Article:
A deep and grimly whimsical exploration of what it means to be a son, a father, and an artist.

Pub Date: Jan. 26, 2021

ISBN: 978-0-593-18887-3

Page Count: 208

Publisher: Riverhead

Review Posted Online: Sept. 30, 2020

Kirkus Reviews Issue: Oct. 15, 2020

Did you like this book?

No Comments Yet

This novel’s magic goes far beyond the dragons.

WHEN WOMEN WERE DRAGONS

As women around the world inexplicably transform into dragons, a young girl struggles to take care of her cousin in 1950s America.

It’s indecent to speak about dragons, just as it would be indecent to talk about, say, menstruation or the burning, building rage that so many women feel day to day. Because it’s such a forbidden topic, to the extent that scientists who study the dragon transformations are silenced by the government, no one really understands why “dragooning” happens or how it works. When Alex’s Aunt Marla is among the thousands of women who all turn into dragons together on the same day in 1955, her beloved cousin, Beatrice, becomes her adopted sister. And when Alex is in high school and her own mother dies of cancer, her father sticks her in a cheap apartment and tells her she’s old enough to raise Beatrice on her own. Alex inherited her mother’s talent for math and science, and she struggles between her own rage at how her abilities are constantly diminished by the men around her and her resentment that her Aunt Marla became a dragon and abandoned her and Beatrice. But the older Beatrice gets, the more she longs to become a dragon herself, and Alex lives in terror that Beatrice will leave her behind. In lesser hands the dragon metaphor would feel simplistic and general, but Barnhill uses it to imagine different ways of living, loving, and caring for each other. The result is a complex, heartfelt story about following your heart and opening your mind to new possibilities.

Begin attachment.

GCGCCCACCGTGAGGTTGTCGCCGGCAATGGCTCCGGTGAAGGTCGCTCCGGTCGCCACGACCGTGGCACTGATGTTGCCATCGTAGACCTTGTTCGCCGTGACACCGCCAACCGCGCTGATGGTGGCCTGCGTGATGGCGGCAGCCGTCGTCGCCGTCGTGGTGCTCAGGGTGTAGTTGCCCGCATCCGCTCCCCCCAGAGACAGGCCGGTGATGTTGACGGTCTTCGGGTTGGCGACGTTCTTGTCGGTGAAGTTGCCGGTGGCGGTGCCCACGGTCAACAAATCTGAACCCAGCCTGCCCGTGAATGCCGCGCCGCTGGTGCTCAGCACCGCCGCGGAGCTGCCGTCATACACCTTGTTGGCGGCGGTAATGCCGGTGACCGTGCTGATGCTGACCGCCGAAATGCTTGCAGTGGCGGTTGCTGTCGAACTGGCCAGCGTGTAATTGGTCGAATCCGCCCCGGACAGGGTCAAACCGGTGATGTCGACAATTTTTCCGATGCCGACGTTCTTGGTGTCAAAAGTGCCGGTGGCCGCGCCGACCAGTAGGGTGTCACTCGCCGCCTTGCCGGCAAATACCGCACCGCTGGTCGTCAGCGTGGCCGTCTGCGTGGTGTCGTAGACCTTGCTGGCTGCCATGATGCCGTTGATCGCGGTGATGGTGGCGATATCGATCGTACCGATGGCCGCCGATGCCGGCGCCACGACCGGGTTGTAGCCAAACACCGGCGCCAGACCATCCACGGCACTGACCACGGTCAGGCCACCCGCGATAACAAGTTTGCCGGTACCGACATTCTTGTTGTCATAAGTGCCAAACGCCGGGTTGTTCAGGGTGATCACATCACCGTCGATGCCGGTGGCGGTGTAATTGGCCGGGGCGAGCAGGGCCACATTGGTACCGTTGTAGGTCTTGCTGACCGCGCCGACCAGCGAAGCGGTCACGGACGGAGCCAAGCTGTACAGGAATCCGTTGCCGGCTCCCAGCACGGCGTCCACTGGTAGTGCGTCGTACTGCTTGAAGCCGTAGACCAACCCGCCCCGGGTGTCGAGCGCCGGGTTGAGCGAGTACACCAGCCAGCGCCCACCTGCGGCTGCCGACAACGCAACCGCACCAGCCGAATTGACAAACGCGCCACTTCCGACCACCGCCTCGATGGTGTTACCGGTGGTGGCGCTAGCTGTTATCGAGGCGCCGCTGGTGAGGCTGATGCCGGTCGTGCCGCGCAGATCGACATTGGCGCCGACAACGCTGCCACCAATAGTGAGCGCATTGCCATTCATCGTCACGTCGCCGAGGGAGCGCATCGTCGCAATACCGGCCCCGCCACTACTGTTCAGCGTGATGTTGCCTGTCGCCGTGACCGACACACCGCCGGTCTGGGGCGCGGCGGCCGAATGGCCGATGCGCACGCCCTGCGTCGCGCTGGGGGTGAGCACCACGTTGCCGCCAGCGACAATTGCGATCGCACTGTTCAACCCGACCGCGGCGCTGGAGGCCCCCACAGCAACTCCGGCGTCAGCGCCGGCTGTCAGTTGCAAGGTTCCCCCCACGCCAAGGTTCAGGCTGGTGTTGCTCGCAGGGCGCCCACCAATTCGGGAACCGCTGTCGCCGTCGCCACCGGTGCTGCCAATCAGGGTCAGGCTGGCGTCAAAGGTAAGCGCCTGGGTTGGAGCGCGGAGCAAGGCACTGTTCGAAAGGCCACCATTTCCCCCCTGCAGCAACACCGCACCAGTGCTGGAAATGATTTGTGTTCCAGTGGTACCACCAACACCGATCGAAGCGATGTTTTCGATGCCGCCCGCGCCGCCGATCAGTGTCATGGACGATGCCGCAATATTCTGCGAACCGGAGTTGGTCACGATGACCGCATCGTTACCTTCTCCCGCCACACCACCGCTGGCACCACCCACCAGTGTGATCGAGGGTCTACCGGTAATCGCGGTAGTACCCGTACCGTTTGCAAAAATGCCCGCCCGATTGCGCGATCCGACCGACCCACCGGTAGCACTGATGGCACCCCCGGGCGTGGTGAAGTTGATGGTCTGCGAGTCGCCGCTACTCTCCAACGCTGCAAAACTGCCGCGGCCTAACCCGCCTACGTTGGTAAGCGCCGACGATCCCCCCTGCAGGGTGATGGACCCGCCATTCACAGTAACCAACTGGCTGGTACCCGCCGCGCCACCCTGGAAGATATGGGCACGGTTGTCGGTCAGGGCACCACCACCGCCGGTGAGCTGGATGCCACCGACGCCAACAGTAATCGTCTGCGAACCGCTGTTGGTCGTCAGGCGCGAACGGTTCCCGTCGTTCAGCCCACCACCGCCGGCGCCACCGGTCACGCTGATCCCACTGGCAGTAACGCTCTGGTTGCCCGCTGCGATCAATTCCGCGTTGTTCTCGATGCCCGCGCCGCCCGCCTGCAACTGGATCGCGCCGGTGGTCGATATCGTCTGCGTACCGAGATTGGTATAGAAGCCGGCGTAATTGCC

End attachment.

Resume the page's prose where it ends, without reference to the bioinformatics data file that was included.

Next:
This novel’s magic goes far beyond the dragons.

Pub Date: May 3, 2022

ISBN: 978-0-385-54822-9

Page Count: 352

Publisher: Doubleday

Review Posted Online: March 2, 2022

Kirkus Reviews Issue: March 15, 2022

Did you like this book?

No Comments Yet
more